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Events on Thursday, February 6th, 2020

R. G. Herb Condensed Matter Seminar
Studying superconductors using NV-centers in diamond optical magnetometry
Time: 10:00 am
Place: 5310 Chamberlin
Speaker: Ruslan Prozorov, Iowa State/Ames Lab
Abstract: The variation of magnetic fields across the superconducting samples is quite small in the fragile genuine Meissner state, which is easily disturbed by Abrikosov vortex pining and field inhomogeneities due to large demagnetization effects. We developed minimally invasive optical magneto-sensing based on the ensembles of NV centers in diamond crystal to study Meissner state structure and to determine the lower critical field. I will show how different the structure of the Meissner state is in different superconducting materials. I will also discuss the application of the NV sensing to identify quantum phase transition in charge-doped iron-based superconductors.
Host: Alex Levchenko
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Cosmology Journal Club
Time: 12:00 pm
Place: 5242 Chamberlin Hall
Abstract: We discuss papers from related to cosmology each week. All are welcome and feel free to bring your lunch. If there is a paper you would like to present, or have questions or comments, please email Ross Cawthon ( and Santanu Das (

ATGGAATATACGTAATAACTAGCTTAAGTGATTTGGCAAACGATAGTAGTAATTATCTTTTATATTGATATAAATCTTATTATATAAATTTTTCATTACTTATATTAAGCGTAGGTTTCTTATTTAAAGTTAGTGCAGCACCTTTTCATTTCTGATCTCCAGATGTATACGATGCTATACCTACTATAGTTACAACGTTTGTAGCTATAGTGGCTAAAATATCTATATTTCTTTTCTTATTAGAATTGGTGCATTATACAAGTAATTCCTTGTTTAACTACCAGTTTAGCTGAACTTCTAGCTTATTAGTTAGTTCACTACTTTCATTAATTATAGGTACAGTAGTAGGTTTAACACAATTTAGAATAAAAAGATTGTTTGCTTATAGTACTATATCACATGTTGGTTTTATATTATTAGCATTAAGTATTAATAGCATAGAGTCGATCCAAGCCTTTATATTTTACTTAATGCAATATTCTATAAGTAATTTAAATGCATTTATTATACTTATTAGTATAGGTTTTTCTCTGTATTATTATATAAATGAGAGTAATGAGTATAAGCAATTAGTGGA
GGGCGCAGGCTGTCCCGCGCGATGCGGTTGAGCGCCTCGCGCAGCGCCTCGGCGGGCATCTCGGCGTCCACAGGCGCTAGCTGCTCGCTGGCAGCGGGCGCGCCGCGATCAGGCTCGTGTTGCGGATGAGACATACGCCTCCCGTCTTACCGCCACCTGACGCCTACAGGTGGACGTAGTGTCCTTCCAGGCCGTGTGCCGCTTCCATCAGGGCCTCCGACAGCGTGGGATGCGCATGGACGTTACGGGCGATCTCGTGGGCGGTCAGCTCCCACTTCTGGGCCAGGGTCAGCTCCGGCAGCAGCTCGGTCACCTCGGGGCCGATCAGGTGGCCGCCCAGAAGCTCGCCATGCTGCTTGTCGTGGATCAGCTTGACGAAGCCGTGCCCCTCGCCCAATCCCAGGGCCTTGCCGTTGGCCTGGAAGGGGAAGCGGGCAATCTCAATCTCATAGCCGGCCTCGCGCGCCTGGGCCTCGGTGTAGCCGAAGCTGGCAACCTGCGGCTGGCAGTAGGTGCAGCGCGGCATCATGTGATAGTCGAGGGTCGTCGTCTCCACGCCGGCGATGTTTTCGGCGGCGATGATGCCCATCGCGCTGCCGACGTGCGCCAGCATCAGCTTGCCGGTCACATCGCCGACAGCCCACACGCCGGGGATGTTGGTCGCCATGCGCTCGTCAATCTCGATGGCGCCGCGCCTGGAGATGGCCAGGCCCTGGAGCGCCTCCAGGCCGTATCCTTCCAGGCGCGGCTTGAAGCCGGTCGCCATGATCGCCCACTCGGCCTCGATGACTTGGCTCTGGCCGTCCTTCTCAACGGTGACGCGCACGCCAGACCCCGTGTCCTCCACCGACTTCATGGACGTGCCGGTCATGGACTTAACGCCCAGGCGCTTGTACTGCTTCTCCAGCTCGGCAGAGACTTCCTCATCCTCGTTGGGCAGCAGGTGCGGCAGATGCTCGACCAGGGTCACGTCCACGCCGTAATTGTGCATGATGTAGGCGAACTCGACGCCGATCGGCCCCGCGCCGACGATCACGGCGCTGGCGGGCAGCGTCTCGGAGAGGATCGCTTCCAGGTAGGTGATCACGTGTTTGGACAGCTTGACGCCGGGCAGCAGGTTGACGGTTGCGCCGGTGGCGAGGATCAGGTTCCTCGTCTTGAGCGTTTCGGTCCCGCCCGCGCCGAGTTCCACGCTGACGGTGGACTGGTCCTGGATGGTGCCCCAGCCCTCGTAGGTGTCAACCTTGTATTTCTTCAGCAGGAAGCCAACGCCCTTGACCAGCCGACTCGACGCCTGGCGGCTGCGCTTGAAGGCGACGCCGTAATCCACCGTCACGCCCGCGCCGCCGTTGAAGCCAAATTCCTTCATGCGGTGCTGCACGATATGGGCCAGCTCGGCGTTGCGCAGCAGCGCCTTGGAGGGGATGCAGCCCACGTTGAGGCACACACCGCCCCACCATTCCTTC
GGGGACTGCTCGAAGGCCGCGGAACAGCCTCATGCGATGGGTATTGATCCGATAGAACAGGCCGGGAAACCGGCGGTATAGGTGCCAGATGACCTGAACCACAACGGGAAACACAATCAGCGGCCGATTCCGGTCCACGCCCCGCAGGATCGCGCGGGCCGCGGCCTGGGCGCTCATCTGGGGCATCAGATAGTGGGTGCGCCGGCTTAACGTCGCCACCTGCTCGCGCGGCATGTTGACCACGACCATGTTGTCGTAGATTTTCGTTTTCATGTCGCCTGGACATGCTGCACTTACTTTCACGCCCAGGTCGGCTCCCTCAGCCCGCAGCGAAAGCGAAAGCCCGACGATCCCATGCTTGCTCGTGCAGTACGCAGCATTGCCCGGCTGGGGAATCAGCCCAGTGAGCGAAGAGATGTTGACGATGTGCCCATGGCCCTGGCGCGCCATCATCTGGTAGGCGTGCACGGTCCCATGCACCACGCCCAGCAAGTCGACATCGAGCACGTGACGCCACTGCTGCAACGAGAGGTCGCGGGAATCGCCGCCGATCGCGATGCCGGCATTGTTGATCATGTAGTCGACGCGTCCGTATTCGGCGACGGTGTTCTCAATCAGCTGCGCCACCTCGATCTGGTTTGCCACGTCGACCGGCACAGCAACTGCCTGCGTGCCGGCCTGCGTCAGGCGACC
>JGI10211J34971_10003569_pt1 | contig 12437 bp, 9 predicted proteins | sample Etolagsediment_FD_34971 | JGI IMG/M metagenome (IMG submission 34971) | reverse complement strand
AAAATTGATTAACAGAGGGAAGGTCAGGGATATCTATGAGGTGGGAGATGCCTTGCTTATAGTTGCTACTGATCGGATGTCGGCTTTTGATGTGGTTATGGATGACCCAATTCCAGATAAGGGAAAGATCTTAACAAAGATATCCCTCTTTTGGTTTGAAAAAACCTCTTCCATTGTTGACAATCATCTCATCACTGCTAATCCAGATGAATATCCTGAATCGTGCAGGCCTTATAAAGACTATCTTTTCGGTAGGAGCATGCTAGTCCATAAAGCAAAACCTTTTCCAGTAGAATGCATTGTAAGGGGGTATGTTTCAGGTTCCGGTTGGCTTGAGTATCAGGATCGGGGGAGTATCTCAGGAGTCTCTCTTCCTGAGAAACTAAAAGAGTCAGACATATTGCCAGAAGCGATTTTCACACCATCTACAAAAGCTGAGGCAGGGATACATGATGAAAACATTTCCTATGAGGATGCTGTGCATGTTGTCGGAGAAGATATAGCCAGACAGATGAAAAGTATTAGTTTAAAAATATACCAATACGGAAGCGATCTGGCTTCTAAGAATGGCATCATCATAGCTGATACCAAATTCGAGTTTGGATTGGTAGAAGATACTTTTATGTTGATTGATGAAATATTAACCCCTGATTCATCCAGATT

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Astronomy Colloquium
"X-raying the Intersellar Medium"
Time: 3:30 pm
Place: 4421 Sterling Hall, Coffee and cookies 3:30 PM, Talk begins 3:45 PM
Speaker: Dr. Eddie Schalfly, Lawrence Berkeley National Laboratory
Abstract: The interstellar medium (ISM) is the fuel of star formation, and its scattering and absorption of light transforms the Galactic radiation field. Despite its importance, most observations of the Milky Way's ISM are limited to two dimensions; its angular distribution is precisely measured, but its distribution in distance is much more uncertain. Large surveys of stars can be used to resolve this uncertainty. Because light from stars is absorbed and scattered by intervening material before observation on earth, the Galaxy's stars can be used as a dense network of lighthouses, effectively x-raying the ISM to reveal its 3D structure and properties. In this talk, I'll describe our ongoing program to use large surveys to map the ISM in 3D. We have mapped the density of dust in the ISM over the nearest 5 kpc at unprecedented resolution, highlighting complex networks of diffuse voids and dense star-forming regions. We have also been able to measure the size distribution of dust grains throughout the Milky Way, revealing kiloparsec-scale structures that may track variations in the Galactic star-formation rate and gas density. Numerous other projects are possible, ranging from studies of the 3D kinematics of the ISM to the Galactic magnetic field. New surveys and instruments like Gaia, SDSS-V, LSST, and JWST promise a bright future for 3D studies of the ISM, offering incredibly accurate distance measurements, order-of-magnitude larger samples of stars, and unrivalled sensitivitity.
Host: Bob Benjamin, UWM
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